South Korea has a short history of participating in global clinical trials, but now the country is seeing exponential growth in this area. What has changed in recent years leading to this new trend?
South Korea has been behind in terms of global clinical trials due to unfriendly regulations, but this has changed dramatically in recent years after the introduction of the IND system in 2002. In 2008 there were already about 350 clinical trials in South Korea – more than the total in Japan – and this is expected to continue growing strongly. Besides its own market, the country is a potential gateway to the nearby giants China and Japan which are now accepting Korean data. In this sense, Korea can develop a very beneficial relationship with its neighbors similar to what Canada has with the United States. There are several characteristics which are shared by countries that have managed to become clinical trial hubs around the world such as Canada, Singapore and Australia. First of all, they are all politically stable and economically developed countries with strong infrastructure. They also have high levels of education and on top of that speak English, which is the common language of international clinical trials. South Korea shares all of these traits as well, except the English factor which is nonetheless constantly improving. We have political stability and a strong economy, having reached an annual per capita income of about $20 000. The country boasts the highest literacy rate in the world and a high quality education system. Moreover, through the years Korea has developed top-notch medical infrastructure and is today at the same level as the leading countries in the world.
How much collaboration is there between Korea and its neighboring countries with regard to clinical trials?
There is a growing awareness among East Asian countries like Japan, Korea and Taiwan about the possibilities and benefits of working closer together in the field of clinical trials. There is genetic homogeneity among our peoples and we therefore have many similar disease patterns. Thanks to geographic proximity, common cultural origins such as Confucianism, and the high levels of education that we share, it is possible to have mutual understanding. There is a lot of space to further grow clinical trials in Asia, which are still a small fraction of what is done in the world, so we need to keep moving forward. Korea still has a very low density of clinical trials relative to its population, but given all of the advantages the country has we can become leaders in Asia first and eventually in the global arena. Although cost is not our main competitive advantage, it is important that Korea is considerably cheaper than the USA and Japan. Our proximity to the huge potential market in China and the fact that the regulatory process over there is very difficult give us other reasons to be optimistic about the future of the clinical trials sector in Korea.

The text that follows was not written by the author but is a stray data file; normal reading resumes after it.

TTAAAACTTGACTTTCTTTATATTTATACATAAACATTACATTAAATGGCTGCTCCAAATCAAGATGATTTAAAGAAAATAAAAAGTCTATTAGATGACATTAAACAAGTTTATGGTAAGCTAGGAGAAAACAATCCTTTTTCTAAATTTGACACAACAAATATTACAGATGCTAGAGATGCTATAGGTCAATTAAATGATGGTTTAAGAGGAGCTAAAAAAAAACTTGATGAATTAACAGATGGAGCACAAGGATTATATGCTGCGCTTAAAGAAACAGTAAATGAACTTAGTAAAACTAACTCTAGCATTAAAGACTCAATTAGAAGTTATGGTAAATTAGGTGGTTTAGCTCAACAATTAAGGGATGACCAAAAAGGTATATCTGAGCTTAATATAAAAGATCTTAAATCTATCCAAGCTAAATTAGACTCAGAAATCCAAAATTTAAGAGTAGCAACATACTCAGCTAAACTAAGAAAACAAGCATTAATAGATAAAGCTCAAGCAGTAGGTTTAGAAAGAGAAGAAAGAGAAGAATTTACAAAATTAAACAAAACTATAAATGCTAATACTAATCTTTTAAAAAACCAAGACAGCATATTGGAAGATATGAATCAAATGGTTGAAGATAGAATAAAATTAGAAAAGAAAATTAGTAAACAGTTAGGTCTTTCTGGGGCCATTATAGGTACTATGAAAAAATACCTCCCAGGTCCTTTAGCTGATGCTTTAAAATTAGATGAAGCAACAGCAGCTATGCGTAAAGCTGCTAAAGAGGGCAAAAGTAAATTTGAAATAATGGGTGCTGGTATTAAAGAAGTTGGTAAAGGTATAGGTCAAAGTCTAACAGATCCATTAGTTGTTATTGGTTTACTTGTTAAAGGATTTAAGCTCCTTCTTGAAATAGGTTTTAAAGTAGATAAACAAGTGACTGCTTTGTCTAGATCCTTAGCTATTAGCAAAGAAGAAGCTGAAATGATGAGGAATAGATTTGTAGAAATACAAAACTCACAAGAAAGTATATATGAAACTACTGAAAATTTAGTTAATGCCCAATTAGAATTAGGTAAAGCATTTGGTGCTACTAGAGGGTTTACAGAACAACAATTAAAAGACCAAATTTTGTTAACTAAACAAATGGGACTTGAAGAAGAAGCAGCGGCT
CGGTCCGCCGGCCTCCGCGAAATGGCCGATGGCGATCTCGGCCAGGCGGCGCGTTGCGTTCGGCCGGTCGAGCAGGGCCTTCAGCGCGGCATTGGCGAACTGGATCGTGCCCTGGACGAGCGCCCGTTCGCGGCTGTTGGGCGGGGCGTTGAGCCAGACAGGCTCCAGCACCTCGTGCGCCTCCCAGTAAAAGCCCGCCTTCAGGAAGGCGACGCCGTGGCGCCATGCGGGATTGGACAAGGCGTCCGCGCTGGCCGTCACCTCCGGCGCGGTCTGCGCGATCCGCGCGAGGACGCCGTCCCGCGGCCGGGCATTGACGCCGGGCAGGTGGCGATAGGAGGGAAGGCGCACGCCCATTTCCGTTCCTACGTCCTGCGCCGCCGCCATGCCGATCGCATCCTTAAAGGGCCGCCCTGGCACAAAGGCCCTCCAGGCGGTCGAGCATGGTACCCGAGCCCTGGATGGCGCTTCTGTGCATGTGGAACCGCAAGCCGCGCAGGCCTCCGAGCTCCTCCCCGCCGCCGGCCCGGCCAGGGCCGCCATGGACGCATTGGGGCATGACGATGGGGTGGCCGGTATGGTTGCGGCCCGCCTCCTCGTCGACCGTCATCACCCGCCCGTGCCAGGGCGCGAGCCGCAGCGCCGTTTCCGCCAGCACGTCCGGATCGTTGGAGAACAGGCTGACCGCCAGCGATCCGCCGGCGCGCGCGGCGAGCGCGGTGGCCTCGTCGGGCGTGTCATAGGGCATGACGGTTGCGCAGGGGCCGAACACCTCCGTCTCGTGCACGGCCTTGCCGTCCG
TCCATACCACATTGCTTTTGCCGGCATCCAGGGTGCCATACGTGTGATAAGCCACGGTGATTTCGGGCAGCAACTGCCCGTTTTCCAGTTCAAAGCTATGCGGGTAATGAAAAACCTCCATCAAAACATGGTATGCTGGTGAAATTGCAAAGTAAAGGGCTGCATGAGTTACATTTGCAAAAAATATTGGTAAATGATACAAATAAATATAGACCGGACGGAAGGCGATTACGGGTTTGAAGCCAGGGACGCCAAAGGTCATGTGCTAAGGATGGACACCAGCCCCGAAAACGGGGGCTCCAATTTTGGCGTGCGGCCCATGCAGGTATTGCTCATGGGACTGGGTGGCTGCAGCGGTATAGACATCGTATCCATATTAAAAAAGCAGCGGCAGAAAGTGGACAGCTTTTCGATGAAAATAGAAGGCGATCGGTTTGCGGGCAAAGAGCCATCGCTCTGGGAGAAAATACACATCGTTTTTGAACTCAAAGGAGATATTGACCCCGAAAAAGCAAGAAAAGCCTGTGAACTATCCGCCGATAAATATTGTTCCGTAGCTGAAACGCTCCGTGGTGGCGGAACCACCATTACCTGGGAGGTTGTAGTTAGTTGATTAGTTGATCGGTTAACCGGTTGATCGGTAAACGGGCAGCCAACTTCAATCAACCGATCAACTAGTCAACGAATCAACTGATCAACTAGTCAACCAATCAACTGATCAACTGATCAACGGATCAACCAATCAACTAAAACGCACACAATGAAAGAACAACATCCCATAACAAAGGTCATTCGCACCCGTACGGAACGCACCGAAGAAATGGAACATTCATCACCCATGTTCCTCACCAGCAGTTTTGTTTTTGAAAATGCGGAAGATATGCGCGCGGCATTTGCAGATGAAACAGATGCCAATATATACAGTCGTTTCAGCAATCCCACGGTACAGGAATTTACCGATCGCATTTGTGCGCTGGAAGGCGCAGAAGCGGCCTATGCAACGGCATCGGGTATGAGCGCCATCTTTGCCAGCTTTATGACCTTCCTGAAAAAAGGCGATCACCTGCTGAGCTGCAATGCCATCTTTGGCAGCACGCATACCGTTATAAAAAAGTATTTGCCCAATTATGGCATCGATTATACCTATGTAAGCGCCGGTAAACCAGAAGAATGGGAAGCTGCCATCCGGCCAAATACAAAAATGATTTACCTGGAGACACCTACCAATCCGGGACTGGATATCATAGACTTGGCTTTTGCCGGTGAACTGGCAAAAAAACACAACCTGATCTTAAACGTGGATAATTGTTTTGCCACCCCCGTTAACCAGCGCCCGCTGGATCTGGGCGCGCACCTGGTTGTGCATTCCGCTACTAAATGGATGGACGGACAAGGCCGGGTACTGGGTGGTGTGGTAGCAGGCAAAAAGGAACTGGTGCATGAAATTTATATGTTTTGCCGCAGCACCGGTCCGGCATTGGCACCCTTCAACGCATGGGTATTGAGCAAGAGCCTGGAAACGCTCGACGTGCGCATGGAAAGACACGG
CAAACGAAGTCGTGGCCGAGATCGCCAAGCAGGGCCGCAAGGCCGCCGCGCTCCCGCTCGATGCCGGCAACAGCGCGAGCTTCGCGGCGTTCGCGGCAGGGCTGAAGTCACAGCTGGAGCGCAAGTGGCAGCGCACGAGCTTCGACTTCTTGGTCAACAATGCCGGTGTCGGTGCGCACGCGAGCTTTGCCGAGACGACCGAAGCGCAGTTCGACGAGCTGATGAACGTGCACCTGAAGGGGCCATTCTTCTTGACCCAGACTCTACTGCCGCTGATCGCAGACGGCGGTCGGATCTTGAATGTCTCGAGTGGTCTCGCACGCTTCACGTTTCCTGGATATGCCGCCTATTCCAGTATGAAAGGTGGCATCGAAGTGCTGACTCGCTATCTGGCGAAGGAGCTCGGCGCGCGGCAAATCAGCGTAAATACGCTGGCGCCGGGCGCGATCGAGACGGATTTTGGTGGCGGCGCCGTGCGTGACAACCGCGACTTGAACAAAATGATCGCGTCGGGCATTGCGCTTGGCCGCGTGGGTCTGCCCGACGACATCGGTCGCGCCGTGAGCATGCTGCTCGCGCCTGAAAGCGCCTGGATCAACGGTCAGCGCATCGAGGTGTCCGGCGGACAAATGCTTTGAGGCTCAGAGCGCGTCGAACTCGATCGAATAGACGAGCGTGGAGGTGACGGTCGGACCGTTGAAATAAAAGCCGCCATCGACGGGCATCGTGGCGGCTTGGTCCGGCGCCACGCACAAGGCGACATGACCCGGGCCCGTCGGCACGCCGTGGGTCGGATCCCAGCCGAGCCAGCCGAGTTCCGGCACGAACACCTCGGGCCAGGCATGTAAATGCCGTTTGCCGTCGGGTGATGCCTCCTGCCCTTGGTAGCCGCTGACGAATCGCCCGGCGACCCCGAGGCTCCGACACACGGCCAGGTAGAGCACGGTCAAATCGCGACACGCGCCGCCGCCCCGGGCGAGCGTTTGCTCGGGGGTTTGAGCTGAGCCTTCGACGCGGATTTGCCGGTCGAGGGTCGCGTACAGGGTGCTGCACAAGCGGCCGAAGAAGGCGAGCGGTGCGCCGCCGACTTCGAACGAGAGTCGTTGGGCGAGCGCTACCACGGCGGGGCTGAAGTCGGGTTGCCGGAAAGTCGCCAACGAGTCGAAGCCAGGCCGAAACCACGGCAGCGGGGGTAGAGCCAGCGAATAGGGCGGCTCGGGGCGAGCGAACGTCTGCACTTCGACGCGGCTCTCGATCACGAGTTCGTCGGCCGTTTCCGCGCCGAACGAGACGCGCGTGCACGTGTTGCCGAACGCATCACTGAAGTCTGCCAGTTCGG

Which are the biggest difficulties you see in the relationship between Asian countries in the field of clinical trials?
There are some particularities among Asian countries that make it challenging to work closer together. For example, the Japanese are very focused on the quality aspect, which is good, but this often leads to conservatism. There is also a need to advance in terms of the regulatory harmonization between countries, and there are already efforts being made in this regard. The language barrier is also an obstacle to further cooperation, despite our shared cultural heritage, but we are using English which is after all the language of global clinical trials.
As for Korea in particular, what is your assessment of the existing potential for clinical trials to continue growing rapidly?